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Smiling at the sky
Family’s sunflower field casts golden glow over south Forsyth
Fleur De Soleil 1 es
Derek Newsome, 6, smiles with his freshly picked sunflower. Newsome and his family were recent visitors to the Anderson's sunflower field off Atlanta Highway and Shiloh Road in south Forsyth. - photo by Emily Saunders

When Emily Troilo and her family drove past fields bursting with sunflowers for sale along Atlanta Highway, she knew they had to make a stop before heading home to Orlando, Fla.

Troilo, 16, and her parents, Mark and Audrey Troilo, came to Forsyth County for the Fourth of July holiday to visit their former neighbors Mike and Gail Newsome.

“We wanted to come back before we left,” Audrey Troilo said on a recent afternoon, standing near the yellow-topped field.

The Troilos stopped at the 6-acre site, run by Dennis and Sharon Anderson, on their way south. The Newsome family joined them and gave them a flowery sendoff.

“We’ve done it all,” Gail Newsome said of the visit.

The fields are near the intersection of Atlanta Highway and Shiloh Road.

The Andersons have a wooden stand set up with signs asking people to pick their own flowers and pay for what they pick.

Evan Loggins, the Andersons’ nephew, checks on things throughout the day while his aunt and uncle are at work.

Loggins, 17, is a senior at Forsyth Central High School. He said the Andersons have grown sunflowers every summer for about 14 years and people have been good about paying.

The flowers are sold for $4 for a half dozen and $8 for a dozen.

Loggins said the fields are plowed and seeded, but “we let Mother Nature do all the watering for us and all the work.”

Dennis Anderson said his father, Byron, came up with the idea to plant sunflowers after they decided to scale back on their farming operation.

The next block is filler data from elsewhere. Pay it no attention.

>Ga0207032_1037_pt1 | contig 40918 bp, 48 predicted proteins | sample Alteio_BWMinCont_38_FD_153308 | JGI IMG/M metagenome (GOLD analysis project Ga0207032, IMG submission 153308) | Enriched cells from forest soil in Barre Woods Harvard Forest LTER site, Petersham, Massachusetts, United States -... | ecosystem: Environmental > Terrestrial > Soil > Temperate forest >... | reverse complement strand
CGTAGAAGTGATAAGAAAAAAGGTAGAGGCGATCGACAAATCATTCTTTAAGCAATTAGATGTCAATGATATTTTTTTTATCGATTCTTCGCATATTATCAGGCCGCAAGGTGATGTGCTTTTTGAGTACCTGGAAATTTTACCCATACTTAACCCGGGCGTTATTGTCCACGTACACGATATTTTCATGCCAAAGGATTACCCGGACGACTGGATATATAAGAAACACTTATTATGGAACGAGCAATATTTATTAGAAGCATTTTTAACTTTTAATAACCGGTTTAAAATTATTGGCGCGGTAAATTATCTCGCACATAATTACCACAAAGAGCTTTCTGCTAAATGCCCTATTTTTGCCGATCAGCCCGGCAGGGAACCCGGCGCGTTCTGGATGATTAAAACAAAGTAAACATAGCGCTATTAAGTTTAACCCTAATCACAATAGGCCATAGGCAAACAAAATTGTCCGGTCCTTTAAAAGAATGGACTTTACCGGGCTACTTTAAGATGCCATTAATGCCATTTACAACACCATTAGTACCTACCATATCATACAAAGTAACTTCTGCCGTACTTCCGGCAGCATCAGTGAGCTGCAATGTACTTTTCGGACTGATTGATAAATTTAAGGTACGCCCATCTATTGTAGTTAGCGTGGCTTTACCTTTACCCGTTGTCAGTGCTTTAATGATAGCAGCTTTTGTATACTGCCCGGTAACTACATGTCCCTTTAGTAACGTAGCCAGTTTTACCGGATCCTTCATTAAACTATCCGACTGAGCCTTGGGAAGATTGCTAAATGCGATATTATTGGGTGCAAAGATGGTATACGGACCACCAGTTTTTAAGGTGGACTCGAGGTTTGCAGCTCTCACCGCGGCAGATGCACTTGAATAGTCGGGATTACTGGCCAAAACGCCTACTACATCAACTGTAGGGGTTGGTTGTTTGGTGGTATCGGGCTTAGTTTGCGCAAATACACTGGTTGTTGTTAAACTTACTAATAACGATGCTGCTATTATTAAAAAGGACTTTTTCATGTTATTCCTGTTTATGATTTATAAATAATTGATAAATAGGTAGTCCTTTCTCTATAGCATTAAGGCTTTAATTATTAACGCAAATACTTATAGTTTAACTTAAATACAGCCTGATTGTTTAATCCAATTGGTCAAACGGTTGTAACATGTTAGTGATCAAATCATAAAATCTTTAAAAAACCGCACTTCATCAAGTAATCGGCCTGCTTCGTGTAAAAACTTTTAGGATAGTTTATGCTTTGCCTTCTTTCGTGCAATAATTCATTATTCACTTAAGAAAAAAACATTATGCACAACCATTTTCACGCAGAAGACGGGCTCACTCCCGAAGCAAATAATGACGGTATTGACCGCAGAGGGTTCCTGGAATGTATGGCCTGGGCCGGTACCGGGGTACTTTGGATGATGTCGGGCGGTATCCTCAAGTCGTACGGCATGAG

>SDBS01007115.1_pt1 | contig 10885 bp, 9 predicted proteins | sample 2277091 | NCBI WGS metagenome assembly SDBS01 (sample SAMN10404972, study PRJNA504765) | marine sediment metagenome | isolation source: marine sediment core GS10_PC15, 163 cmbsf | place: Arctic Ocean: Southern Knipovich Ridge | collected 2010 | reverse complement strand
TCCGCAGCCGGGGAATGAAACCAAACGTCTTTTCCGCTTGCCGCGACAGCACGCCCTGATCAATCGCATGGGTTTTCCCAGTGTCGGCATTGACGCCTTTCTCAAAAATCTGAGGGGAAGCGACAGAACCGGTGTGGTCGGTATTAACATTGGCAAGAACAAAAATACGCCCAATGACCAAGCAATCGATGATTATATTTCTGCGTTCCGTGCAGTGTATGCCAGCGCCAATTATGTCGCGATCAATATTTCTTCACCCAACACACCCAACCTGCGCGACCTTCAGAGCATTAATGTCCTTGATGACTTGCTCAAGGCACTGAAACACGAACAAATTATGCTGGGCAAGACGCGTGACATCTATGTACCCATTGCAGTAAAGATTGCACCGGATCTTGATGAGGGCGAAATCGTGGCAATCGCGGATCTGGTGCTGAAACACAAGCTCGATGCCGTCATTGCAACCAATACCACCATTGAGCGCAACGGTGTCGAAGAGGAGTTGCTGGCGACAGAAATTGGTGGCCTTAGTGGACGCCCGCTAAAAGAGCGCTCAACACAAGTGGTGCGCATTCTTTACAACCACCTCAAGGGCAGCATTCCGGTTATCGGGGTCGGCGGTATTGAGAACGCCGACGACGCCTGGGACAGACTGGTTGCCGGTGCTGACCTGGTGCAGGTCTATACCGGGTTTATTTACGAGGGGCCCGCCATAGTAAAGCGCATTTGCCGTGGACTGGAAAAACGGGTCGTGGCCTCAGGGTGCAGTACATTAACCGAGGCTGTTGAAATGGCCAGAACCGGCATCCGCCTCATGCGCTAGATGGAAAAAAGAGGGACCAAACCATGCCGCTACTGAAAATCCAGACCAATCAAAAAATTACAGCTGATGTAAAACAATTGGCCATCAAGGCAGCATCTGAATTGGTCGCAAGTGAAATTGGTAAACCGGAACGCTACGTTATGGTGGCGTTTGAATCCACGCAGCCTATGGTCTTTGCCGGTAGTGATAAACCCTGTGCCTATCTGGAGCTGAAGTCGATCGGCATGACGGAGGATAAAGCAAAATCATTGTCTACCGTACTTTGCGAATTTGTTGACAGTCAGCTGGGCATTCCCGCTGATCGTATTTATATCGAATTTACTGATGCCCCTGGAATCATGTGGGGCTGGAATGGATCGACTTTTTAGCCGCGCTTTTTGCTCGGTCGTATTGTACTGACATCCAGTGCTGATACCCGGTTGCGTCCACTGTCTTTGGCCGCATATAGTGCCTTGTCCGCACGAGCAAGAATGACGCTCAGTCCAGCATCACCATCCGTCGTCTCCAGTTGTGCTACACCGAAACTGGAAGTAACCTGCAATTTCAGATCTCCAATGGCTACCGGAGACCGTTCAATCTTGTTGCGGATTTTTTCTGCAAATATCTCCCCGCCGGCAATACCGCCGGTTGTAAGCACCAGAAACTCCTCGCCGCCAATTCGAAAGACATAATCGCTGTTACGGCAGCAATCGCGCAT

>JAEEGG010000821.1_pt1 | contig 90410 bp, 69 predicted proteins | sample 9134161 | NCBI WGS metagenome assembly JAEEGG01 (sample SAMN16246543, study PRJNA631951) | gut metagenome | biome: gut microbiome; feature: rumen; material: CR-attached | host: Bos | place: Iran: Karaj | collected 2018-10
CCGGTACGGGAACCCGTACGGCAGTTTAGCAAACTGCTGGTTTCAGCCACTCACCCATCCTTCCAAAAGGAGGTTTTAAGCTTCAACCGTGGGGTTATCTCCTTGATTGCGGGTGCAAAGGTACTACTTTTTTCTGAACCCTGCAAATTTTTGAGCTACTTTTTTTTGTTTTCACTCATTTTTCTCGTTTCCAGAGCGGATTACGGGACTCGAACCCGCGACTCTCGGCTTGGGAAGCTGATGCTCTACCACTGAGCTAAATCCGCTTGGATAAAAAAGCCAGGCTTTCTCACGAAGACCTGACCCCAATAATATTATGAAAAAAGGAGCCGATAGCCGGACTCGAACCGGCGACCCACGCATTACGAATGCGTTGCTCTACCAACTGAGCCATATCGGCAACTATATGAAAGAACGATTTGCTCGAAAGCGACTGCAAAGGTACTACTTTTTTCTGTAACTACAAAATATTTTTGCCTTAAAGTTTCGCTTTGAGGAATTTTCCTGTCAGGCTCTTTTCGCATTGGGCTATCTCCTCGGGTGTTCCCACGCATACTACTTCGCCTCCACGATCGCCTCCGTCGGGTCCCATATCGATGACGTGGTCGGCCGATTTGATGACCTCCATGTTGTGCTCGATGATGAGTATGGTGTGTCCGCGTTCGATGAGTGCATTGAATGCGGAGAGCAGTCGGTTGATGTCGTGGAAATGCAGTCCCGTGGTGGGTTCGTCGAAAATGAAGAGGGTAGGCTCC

He said the fields were originally used to grow wheat and corn to feed farm animals. But they cut back that part of their operation and started growing the bright yellow blooms as an attractive alternative to letting the fields become overgrown with weeds.

He said for the first two years they “just cut them down and let the birds eat the seeds.”

The third year his daughter, Sara, suggested they sell the flowers. They posted signs that they were for sale and “people just started stopping by and buying them.”

He said the flowers are planted on a staggered schedule and they usually sell for about eight weeks. Anderson said dry weather has had an effect on this year’s batch.

“This year the crop is not as pretty as past years because we went for about three weeks there where we didn’t get any rain,” he said.

“But now we’re getting some rain and they’re starting to look better.”

Anderson said the fields are a favorite for parents who want to take pictures of their children in a bright and cheery setting.

Newsome was surprised to see that the sunflowers are sold based on an honor system.

“You never see that anymore,” she said. “We think this is way cool."